How Seeing Faith as a Gift Has Given Me Eyes of Compassion

I am currently reading a favorite book for the third time. Since it has already been heavily underlined this time around I am adding asterisks for extra emphasis. But what hit me yesterday is something altogether new; something I don’t even remember reading or thinking about before.

Isn’t God just like that keeping certain truths hidden until just the right time?

I must have read it before, but until this read through I had missed the significance. But, now- this time- God knew what my heart needed to see.


(According to recent studies, if we were still in a university setting depression would be the #1 issue we would being dealing with. Perhaps more on that in a future post.)

Before I explain more, I will give you a little background. My husband has been an ordained minister for about fourteen years. For about half that time we ministered to college students and over the years encountered several who were severly depressed, even suicidal. 

I couldn’t understand this kind of desperation. It just didn’t seem congruent for a believer in Christ to be struggling so deeply with a lack of faith, doubt or depression. It’s not that I didn’t feel badly for them, but in my ignorance it seemed they either weren’t doing something needed to help or not believing the way they should.  Before you judge me as insensitive, I will say it myself – because I did not identify with those struggles I was not compassionate and did not see how my pride made me as equally in need of a Savior.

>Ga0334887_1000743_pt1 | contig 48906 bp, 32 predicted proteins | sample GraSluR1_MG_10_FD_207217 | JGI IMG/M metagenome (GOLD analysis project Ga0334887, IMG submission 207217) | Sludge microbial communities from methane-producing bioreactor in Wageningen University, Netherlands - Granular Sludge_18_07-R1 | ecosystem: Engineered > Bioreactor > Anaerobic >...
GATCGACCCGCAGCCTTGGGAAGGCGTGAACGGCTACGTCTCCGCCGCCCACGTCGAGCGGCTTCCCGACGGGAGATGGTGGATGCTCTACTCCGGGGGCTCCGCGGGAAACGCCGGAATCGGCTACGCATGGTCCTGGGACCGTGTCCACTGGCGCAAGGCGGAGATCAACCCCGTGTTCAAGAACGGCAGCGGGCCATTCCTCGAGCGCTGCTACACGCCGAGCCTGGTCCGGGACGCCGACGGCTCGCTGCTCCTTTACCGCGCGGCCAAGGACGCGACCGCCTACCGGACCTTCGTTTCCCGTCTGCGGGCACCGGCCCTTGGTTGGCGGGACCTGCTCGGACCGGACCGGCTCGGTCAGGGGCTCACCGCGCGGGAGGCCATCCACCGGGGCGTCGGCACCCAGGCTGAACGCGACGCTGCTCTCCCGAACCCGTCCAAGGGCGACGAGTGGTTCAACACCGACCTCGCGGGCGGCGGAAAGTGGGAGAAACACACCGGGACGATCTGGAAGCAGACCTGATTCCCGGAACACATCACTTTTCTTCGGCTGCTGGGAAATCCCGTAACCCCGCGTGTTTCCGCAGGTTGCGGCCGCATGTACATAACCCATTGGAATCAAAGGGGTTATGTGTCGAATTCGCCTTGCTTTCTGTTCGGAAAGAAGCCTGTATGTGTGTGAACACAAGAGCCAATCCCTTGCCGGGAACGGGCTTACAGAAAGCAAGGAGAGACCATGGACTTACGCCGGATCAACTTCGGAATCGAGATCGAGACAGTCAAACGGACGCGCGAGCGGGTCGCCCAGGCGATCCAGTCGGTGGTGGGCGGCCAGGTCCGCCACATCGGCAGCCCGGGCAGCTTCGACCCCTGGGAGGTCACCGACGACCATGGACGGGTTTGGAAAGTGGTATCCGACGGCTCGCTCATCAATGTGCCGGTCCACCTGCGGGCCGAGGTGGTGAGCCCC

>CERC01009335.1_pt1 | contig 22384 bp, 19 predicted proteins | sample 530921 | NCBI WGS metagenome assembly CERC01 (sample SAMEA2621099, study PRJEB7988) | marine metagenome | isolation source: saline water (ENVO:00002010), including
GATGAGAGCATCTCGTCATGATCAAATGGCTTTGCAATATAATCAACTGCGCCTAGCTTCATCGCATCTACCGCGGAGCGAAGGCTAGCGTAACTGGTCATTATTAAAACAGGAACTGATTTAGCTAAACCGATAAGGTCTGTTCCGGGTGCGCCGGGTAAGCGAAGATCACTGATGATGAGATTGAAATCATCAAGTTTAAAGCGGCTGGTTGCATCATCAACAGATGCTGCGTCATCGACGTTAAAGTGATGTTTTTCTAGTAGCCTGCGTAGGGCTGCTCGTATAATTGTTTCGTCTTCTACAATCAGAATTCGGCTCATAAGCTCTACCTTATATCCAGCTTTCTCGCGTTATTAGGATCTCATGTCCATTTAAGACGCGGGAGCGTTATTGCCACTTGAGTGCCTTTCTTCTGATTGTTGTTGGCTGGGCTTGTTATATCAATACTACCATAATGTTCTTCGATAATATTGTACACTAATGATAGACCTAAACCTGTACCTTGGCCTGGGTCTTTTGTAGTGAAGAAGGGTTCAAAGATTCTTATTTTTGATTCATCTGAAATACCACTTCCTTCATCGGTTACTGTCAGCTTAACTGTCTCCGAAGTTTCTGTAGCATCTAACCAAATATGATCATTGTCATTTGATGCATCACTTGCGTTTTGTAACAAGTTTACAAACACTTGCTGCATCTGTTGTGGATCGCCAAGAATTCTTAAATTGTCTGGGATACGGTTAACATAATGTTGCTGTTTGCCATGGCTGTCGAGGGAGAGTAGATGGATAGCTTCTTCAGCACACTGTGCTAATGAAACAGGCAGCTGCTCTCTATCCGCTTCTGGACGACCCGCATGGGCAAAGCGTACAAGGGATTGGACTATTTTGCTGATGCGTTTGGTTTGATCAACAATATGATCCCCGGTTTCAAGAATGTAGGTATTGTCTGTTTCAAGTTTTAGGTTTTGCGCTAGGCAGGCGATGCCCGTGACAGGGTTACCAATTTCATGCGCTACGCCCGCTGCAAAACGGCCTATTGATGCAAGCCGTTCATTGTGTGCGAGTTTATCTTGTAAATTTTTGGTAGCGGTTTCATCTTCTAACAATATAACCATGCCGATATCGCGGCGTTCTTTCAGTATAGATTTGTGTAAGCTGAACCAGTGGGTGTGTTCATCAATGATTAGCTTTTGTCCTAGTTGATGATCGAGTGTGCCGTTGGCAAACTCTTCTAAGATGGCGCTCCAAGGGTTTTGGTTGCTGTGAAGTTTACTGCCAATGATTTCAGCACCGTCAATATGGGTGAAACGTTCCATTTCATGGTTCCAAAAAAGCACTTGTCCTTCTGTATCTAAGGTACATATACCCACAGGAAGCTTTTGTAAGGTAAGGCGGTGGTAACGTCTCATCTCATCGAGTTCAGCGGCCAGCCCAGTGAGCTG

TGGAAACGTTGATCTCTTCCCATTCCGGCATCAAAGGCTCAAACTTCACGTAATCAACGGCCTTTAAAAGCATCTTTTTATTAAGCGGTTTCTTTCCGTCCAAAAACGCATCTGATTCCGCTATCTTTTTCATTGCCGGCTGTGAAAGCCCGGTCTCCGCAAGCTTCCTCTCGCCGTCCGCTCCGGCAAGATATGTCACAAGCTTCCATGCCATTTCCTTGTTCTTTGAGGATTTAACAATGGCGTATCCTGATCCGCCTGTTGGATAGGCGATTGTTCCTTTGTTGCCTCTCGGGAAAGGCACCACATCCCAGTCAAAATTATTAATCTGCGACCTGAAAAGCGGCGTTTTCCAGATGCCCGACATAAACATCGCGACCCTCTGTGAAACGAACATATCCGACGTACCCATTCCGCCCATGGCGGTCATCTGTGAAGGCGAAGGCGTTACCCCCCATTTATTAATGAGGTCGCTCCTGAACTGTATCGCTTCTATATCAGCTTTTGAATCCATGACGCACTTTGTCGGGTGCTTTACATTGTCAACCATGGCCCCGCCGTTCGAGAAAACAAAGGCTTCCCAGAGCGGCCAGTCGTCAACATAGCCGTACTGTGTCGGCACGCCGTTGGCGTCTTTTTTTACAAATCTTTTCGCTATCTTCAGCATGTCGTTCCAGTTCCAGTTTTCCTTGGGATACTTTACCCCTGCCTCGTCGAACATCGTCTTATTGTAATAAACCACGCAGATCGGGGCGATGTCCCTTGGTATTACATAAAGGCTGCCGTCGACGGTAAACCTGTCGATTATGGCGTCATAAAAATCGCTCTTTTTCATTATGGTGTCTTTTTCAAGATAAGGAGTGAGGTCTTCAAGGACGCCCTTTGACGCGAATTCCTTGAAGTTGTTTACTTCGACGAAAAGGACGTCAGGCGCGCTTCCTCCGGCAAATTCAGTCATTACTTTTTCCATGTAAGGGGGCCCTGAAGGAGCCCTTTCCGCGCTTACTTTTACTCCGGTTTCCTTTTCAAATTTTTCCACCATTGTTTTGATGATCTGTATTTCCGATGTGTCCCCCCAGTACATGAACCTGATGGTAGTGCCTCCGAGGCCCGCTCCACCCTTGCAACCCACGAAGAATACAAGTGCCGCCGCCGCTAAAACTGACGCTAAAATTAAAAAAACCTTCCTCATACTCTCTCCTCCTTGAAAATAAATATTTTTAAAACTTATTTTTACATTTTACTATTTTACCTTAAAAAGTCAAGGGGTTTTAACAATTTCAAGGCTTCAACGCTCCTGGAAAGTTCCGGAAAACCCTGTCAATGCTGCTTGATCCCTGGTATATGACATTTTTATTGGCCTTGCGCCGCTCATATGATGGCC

Now fast-forward to this year. Some of these relate to the struggles my daughter is experiencing. I know she loves Jesus, she has the head knowledge to know He loves her, she has a family who loves and supports her, she hates her struggles and is getting help for them, yet they are still there.

She would never choose it like this, but it is outside of her control. God created her perfectly according to his plan, which means the ways she struggles, the fears, the doubts, the at times mustard-seed faith is how he wanted her to be – for her good and his glory.

I believe this with all my heart – in his goodness he has left her to struggle in the ways that she is for her good and for his glory. It doesn’t make dealing with it easier, but it does give purpose and meaning and hope!

The fact I can say this with full assurance, doesn’t make me a better Christian than someone who struggles with weaker faith.  This is the light bulb realization I’ve come to see: Faith is a gift! There is nothing in us that can conjure up a strong faith.

UnknownJust “getting” this has led to greater compassion, not just for my daughter, but for others who struggle with doubting, depression or mental illness.  I see the sometimes dibilitating and desperate enslavement of it. The hopeless that pushes out truth.

Some of you may know this scenario all too well. For me, it may not be first-hand, but God is using other’s struggles to shape and change me, too. And in them I am thankful: He is helping me see where I have lacked compassion and helping me see my need of His grace and compassion. Because whether our faith is strong or weak, it is He who holds us. It is He who covers us with His perfect obedience and righteousness and views us accordingly!

For those with little, mustard-seed faith you may gain the deeper understanding of this reality. But I pray each of us, by his grace, find hope in these words of pastor Tullian Tchividjian:

“Because Jesus was strong for me, I am free to be weak. Because Jesus won for me, I am free to lose. Becaue Jesus was Someone, I am free to be no one. Because Jesus was extraordinary, I am free to be ordinary. Because Jesus succeeded for me, I am free to fail.”



2 thoughts on “How Seeing Faith as a Gift Has Given Me Eyes of Compassion

  1. Hi, Kristin–as one of those former depressed/suicidal college students, the promise that God is the one who gives faith pretty much saved my life. And still does, actually. 🙂 Praying for your daughter as she walks through this.

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